The Earthman closed his eyes. "Because there is a sickness, Earth is sick, and she does not want any more of her children to risk becoming sick. When the Earthman was high in number, all over the Earth, we lived very wonderful lives. All our needs were met by the Earth, and she would take care of us while we enjoyed walking around and being in the forest together. We had such good lives, but we became lost in it, and we began to think that we had done it all, produced it all, like all was from our own power, as if all was our responsibility, and we started to imagine we were separate from the Earth.
"We started giving ourselves names, and we started to think we were all like separate people, rather than all part of one living being. Then this sickness spread, and the Earthman began to die out. We would usually live many hundreds of years, until the Earth would call us back to rest, but we started becoming weaker, smaller and less powerful, until we became as human beings have become now. Have you seen how they act? They have no idea that they are part of the Earth. So it is not just that the Earthman became sick. The Earth became sick. The two are one thing, and since Earth is sick, she can give no more life."
The three children sat there, feeling quite sad for themselves and the others, and the Earth.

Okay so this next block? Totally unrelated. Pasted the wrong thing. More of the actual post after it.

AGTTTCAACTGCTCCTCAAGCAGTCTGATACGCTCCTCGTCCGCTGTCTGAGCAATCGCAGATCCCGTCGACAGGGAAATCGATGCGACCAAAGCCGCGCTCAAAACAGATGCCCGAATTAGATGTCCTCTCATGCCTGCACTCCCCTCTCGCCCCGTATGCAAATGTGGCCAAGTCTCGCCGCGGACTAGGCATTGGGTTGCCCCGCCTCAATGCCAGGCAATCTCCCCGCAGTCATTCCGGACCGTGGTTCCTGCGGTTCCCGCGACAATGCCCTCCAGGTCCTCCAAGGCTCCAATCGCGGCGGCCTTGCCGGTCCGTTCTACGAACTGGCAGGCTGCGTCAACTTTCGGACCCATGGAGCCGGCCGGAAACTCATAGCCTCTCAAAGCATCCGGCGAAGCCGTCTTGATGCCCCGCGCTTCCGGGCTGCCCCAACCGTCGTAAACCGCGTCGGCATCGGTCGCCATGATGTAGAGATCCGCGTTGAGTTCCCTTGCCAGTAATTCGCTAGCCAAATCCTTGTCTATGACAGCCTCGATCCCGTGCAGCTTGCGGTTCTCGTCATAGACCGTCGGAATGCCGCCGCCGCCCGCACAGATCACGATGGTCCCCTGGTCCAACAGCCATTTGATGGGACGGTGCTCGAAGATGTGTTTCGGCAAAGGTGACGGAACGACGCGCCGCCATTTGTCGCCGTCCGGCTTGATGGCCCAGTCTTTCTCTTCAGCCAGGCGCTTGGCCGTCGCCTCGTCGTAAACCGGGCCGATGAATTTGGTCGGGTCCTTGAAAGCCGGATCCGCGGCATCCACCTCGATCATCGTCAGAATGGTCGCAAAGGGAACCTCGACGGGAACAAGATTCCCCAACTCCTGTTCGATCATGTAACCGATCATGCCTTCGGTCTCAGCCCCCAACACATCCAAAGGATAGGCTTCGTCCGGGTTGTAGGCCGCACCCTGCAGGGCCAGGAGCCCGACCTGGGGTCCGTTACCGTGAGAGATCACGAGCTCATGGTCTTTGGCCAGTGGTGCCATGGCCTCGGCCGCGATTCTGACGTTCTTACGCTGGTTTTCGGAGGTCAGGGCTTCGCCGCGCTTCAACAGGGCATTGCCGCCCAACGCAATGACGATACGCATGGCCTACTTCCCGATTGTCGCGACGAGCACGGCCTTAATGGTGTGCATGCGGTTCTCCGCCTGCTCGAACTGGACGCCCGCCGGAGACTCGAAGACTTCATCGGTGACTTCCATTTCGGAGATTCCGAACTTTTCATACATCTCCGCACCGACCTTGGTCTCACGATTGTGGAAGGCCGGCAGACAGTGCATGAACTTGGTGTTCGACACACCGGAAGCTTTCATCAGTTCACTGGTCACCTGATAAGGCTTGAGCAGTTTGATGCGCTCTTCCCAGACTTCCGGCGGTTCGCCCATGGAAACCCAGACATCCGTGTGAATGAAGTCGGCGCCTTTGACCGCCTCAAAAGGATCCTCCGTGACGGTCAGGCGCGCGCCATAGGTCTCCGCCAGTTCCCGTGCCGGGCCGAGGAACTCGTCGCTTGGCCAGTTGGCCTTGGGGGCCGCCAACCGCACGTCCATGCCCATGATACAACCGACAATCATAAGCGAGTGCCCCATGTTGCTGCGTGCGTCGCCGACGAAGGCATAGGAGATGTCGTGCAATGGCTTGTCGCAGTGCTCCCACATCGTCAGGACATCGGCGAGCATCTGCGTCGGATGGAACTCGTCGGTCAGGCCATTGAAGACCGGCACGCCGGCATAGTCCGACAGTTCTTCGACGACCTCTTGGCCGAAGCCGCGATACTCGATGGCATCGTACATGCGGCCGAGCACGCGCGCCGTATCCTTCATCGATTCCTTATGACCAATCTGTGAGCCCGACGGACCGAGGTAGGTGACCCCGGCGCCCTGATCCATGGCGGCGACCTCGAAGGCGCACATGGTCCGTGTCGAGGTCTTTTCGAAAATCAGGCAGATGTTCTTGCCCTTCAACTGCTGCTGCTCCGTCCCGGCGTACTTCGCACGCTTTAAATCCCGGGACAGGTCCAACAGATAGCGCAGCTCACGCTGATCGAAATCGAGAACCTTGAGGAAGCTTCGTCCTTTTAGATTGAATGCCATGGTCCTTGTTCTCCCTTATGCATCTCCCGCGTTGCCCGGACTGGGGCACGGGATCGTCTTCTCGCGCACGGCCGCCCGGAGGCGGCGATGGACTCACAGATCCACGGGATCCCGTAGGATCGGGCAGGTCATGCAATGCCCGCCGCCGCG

"When human beings realise they are not separate from Earth, then the Earthman will come back to prosperity. She does not want to just create more Earthmen in the ground, she wants the human beings to come home to her, and realise who they are. More Earthmen being born may mean more become sick."
"Well you could help though, you could help tell them and bring them back!" Richard said, enthusiastically.
"No, I have said, they are too afraid. Many do not even enter the forest. They fear me when they see me, and if they feel themselves merging back with the Earth, they feel like they are dying. But it is really the other way round. If they do not come back soon, all of them will die, in pain."
"Well what about us?" Greg said, feeling a surge of confidence inside him. "What can we do then? We always come into the forest and we love it, how can we help?"
The Earthman’s roots untied from the Earth beneath him again, and he stood up from his sacred spot. He walked two large paces forwards, and sat back down again, facing where he had just been.
"For you, young man," the Earthman said, looking at Greg, "you just need to sit quiet in this spot. Earth will do the rest. Just sit quiet. Don’t try to be something, don’t try to help yourself, just sit quiet and relax into Nature. Go. Sit." He pointed to the sacred spot, and Greg marched over to it, beginning to feel touched by his memories of yesterday.